Climate change: Are women the solution?

A new UN report says that women are the key to helping countries prepare for climate change and mitigating the damage.

By , Staff writer of The Christian Science Monitor

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    Thoraya Ahmed Obaid, executive director of the United Nations Population Fund (UNFPA), in central London, Nov. 18.
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It is often asserted that climate change will affect women the most in the developing world. That's because most women will have to walk farther for drinking water, work harder to grow food, pull daughters out of school to help with family chores, and fuss more about family hygiene as the world – and particularly the developing world – becomes a hotter, drier place to live.

But women could also be the key agents of change that help countries to do a better job of preparing for climate change, and mitigating the damage.

That is the intriguing idea that comes out of a new report, issued Tuesday by the United Nations Population Fund (UNFPA), at an Arab League summit held in Cairo this week.

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"We cannot successfully confront climate change if we neglect the needs, rights, and potential of half the people on our planet," said Thoraya Ahmed Obaid, executive director of the UNFPA, last week at the launch of the UN's State of World Population 2009 report, which is getting a second push at the Arab League summit in Cairo.

"Women should be part of any agreement on climate change – not as an afterthought or because it's politically correct, but because it's the right thing to do," Ms. Obaid said. "Our future as humanity depends on unleashing the full potential of all human beings, and the full capacity of women, to bring about change."

What women do now

Women in the developing world don't need to be told that 10 of the warmest years since 1880 have occurred in the past 15 years. That the world's climate is changing rapidly is not a matter of debate for women in the developing world, especially in the arid regions of North Africa and the Middle East.

From Senegal to Sudan and down to the Persian Gulf, traditional roles still assign men the task of earning wages, and women the task of scratching out an existence cooking food, gathering firewood, fetching water, raising food crops, as well as giving birth to, raising, cleaning, and feeding children:

• Women are behind 80 percent of all food production in sub-Saharan Africa, including the rapidly drying region of the Sahel, from Senegal to Sudan.

•In 56 developing countries, the poorest fifth of women still give birth to an average of six children, compared with 3.2 births for the wealthiest fifth.

•More than 200 million women say they want to delay or prevent pregnancies, but do not use contraception.

•There is a strong link between smaller families and greater prosperity. Researchers attribute a large portion of East Asia's phenomenal postwar growth to the fact that the region had relatively slow population growth, with more productive workers and fewer dependants

•Studies suggest that investing in women's education and expanding their numbers in the workforce can boost per capita income in some countries by 14 percent by 2020.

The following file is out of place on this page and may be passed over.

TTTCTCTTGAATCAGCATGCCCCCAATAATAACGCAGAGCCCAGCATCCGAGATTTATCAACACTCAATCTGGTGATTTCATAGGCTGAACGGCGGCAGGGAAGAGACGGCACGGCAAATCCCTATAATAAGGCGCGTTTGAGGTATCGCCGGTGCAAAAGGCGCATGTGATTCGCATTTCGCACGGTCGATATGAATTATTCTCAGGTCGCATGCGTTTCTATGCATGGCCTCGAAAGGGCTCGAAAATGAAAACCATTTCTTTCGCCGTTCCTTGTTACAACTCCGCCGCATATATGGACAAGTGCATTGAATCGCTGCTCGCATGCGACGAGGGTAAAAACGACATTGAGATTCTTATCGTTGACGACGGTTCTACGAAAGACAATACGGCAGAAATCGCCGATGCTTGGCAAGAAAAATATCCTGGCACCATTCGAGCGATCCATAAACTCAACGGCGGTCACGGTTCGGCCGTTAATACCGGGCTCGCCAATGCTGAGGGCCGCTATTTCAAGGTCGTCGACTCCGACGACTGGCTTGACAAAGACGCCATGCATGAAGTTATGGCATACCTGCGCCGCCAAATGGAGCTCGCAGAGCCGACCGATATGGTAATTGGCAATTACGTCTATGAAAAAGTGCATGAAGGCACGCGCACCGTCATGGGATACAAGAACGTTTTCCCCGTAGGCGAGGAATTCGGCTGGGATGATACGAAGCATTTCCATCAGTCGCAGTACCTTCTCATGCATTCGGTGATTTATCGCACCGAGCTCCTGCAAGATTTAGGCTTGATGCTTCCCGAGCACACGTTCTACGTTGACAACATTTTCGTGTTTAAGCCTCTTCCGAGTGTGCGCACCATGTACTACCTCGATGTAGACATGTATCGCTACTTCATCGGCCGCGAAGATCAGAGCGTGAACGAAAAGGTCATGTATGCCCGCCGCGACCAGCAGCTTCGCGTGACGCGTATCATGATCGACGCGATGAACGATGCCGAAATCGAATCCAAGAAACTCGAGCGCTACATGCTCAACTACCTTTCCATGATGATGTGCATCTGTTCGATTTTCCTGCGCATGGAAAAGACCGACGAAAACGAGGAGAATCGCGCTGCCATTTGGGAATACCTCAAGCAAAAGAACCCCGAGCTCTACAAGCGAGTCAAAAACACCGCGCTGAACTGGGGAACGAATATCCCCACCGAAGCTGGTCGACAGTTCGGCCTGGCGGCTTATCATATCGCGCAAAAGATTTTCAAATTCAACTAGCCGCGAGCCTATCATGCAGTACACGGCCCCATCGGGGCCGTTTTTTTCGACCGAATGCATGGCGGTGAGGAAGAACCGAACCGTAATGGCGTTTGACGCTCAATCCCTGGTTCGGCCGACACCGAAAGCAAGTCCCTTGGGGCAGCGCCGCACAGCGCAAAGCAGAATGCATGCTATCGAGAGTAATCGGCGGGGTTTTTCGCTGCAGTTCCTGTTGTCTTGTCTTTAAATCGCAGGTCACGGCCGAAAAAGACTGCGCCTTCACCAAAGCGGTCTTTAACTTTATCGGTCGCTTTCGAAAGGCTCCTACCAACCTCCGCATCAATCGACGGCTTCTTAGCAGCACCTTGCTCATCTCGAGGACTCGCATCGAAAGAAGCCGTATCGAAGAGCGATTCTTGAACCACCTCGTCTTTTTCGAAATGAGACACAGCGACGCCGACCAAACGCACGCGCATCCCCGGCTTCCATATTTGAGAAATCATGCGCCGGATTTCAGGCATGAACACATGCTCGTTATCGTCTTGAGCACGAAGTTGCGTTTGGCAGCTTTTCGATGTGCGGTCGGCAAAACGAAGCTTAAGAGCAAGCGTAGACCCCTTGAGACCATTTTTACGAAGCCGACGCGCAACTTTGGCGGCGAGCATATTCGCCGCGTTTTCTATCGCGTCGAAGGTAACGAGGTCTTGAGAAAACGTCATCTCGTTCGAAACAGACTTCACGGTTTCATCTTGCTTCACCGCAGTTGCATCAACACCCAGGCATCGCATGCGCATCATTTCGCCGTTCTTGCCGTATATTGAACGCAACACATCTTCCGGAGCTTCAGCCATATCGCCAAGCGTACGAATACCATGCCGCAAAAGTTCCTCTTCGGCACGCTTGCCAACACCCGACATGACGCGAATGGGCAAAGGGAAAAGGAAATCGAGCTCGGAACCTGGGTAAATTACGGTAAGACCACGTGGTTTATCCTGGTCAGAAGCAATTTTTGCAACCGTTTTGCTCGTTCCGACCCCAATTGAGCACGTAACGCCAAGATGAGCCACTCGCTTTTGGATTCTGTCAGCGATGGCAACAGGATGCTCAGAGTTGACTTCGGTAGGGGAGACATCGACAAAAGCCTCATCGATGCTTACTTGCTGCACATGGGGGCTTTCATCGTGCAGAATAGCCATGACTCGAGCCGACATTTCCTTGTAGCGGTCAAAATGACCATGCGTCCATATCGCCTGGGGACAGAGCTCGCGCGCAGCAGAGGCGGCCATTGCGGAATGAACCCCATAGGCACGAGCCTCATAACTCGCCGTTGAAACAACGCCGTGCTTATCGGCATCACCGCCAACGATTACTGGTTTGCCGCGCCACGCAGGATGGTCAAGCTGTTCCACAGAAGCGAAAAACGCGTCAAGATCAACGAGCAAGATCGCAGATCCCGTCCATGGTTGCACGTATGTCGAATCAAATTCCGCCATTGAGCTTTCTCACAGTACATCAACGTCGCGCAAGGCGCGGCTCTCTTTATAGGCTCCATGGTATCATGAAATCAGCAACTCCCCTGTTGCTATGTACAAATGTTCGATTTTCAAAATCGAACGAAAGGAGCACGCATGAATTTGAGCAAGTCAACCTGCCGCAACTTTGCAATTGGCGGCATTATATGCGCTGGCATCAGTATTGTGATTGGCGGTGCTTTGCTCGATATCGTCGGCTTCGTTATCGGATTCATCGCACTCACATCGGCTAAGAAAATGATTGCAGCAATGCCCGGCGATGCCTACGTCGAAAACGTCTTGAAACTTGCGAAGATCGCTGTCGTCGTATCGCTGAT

Step for women equals leap for mankind

Improving education and healthcare choices for women, and even access to clean fuels, would have profound effects not just on the prosperity and health of individual families, but more broadly on the developing countries they live in. Keeping a lid on population growth, in particular, would also allow developing nations – which make up 80 percent of the world's overall population – but which consume only 20 percent of the world's energy resources and contribute only 30 percent of the world's greenhouse gases.

"Women can be more affected by climate change, but they can also be agents of change in their communities and in their families," says Hafedh Chekir, regional office director of UNFPA, speaking by phone between sessions at the Arab League summit. "Women can push to be more organized in their community around common issues, like in Darfur about water issues or about wood for cooking, about desertification, about forced migration."

In Djibouti, for instance, women in rural areas organized a collective bus service for pregnant women to travel into urban areas for checkups and to give birth at maternity hospitals. The initiative has spread to 40 communities, where women collect money from residents, thereby ensuring that any prospective mother will be able to have a safe birth.

"Women's participation can ensure that problems are solved more creatively," says Mr. Chekir.

Not an easy sell

Selling a more women-friendly policy on climate change is hard enough in developed countries of the West, so it will certainly not be easy at the Arab League summit. Even so, UN officials are hoping that moderate regimes will act in their own enlightened self-interest. Desertification is expanding rapidly in north Africa and the rest of the Arab world, and with some 5 percent of the world's population, but 1 percent of the world's fresh water resources, the Arab world is rapidly approaching a water crisis.

"We have to do this step by step, and it's a long-term work," says Chekir. "But we have to be optimistic, or else nothing will change in the Arab region. We believe we can do small changes, and the Arab League wants our help to do development issues."

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